ABOUT THE AUTHORAbout the author: Jen Cervantes is an award-winning children’s author. In addition to other honors, she was named a New Voices Pick by the American Booksellers Association for her debut novel, Tortilla Sun. The Storm Runner‘s sequel, entitled The Fire Keeper, is slated for release in 2019. Keep up with Jen’s books and appearances at her official site.

Jen is also a member of Las Musas, the first collective of women and non binary Latinx MG and YA authors to come together in an effort to support and amplify each other’s debut or sophomore novels in US children’s literature. You can learn more about them by here.

 

 

 

ABOUT THE INTERVIEWER: Cecilia Cackley is a performing artist and children’s bookseller based in Washington DC, where she creates puppet theater for adults and teaches playwriting and creative drama to children. Her bilingual plays have been produced by GALA Hispanic Theatre and her interests in bilingual education, literacy and immigrant advocacy all tend to find their way into her theatrical work. Learn more at http://www.witsendpuppets.com.

Book Review: Tight by Torrey Maldonado

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This review by Lila Quintero Weaver is based on an advance uncorrected galley.

PUBLISHER’S DESCRIPTION: Bryan has a good idea of what’s tight to him—reading comics, drawing superheroes, and hanging out with no drama. But “no drama” doesn’t come with the territory of where he’s from, so he’s feeling wound up tight. While his mom encourages his calm, thoughtful nature, his quick-tempered dad says he needs to be tough because it’s better for a guy to be feared than liked.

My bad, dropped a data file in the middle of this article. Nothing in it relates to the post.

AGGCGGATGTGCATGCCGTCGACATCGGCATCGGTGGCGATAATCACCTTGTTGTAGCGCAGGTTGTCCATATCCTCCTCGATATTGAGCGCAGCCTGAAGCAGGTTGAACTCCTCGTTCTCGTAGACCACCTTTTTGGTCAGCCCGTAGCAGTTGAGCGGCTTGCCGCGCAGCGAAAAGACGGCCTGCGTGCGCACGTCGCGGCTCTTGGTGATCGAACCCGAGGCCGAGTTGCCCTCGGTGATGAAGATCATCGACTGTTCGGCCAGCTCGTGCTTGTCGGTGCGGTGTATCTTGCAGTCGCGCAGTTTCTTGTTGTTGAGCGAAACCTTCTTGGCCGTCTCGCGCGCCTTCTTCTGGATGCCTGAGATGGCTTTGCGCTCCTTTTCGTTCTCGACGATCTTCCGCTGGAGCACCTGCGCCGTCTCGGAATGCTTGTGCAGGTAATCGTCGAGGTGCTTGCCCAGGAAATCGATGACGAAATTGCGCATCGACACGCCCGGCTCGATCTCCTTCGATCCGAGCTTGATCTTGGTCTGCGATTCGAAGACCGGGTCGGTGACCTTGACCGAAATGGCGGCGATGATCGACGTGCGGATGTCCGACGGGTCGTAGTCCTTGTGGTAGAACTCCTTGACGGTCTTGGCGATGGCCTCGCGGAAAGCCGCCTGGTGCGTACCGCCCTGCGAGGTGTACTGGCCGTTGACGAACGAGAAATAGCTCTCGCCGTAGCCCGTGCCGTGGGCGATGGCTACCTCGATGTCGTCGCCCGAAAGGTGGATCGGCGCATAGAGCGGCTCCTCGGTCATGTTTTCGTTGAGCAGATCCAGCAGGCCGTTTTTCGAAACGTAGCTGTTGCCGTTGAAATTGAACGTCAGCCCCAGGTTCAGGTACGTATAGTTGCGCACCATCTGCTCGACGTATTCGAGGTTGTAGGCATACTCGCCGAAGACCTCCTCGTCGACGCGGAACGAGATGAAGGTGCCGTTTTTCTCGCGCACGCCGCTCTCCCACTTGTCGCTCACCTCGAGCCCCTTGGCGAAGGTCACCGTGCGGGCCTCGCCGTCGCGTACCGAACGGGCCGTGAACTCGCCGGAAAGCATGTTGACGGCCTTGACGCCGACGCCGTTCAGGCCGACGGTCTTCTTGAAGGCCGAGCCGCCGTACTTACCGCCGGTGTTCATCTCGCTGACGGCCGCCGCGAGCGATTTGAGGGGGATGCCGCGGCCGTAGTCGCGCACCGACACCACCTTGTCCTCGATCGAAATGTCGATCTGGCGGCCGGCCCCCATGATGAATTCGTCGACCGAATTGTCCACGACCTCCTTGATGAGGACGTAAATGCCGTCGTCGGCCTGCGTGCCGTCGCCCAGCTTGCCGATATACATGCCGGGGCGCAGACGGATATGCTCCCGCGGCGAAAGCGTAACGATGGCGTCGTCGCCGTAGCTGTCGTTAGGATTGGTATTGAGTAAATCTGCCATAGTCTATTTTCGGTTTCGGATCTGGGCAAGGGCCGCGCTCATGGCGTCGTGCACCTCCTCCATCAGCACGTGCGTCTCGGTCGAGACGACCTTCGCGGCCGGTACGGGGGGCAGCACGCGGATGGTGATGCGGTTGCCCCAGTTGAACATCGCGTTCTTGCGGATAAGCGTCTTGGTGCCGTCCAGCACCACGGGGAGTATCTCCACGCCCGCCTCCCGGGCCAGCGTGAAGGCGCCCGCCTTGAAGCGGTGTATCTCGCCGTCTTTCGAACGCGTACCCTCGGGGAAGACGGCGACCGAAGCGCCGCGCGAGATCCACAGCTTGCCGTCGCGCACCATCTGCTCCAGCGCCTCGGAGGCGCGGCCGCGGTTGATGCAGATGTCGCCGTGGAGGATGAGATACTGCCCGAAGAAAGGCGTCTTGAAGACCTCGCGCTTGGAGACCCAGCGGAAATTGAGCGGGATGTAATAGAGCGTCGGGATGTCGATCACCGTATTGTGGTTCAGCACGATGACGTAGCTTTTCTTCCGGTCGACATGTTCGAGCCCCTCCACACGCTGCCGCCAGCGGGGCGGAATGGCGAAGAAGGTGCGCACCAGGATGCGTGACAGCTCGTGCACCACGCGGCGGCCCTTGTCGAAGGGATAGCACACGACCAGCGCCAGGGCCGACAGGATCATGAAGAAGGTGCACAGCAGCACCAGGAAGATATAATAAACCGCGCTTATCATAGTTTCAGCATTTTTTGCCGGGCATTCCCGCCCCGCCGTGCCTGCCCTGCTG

And now Bryan’s new friend Mike is putting the pressure on—all of a sudden, his ideas of fun are crazy risky. When Bryan’s dad ends up back in jail, something in Bryan snaps and he allows Mike to take the lead. At first it’s a rush as Bryan starts cutting school and subway surfing. But Bryan never feels quite right when he’s acting wrong, and Mike ends up pushing him too far.

Fortunately, if there’s anything Bryan has learned from his favorite superheroes, it’s that he has the power to stand up for what he believes.

MY TWO CENTS: Starring an Afro-Puerto Rican character from Brooklyn, NY, this entertaining middle-grade novel is a brilliant read layered with emotional richness and nuance. Along with its primary selling point as a solid and strongly voiced story, Tight delivers an important but subtly threaded message on self-respect and moral courage. Bryan’s internal wrestling match, one brought on by a questionable friendship, lies at the crux of the story. In the hands of a lesser writer, this story line could have easily devolved into a morality play. But Maldonado avoids such cardboard cutouts in favor of a skillfully crafted portrait of a relatable middle-grader facing down his vulnerabilities and learning how to choose the higher road.

Sharply drawn from head to toe, Bryan is a sympathetic character with a mounting dilemma that begins as soon as a boy named Mike makes his appearance. Initially, Bryan feels suspicious of the new boy, but lets go of those reservations when Mike reveals a kindred love of superhero comic books. Still, subtle things about Mike continue to nag at Bryan, setting up an undercurrent of mistrust. As Mike works his charisma on Bryan, gradually opening doors to dangerous and alluring pastimes, Bryan begins to rationalize his original misgivings. To complicate matters, things on the home front are going south, too. Bryan’s father, who’s recently gotten out of jail, seems to be courting trouble again, putting the whole family in a state of tension.

Although at times Bryan succumbs to risky behavior, he seems most like himself when the drama is dialed way down. He actually relishes the peace and quiet of his “office,” an unused desk at his mother’s workplace, where he spreads out his homework. In this vein, we also witness him happily chatting on a park bench with his mom, who he endearingly refers to as “my heart.”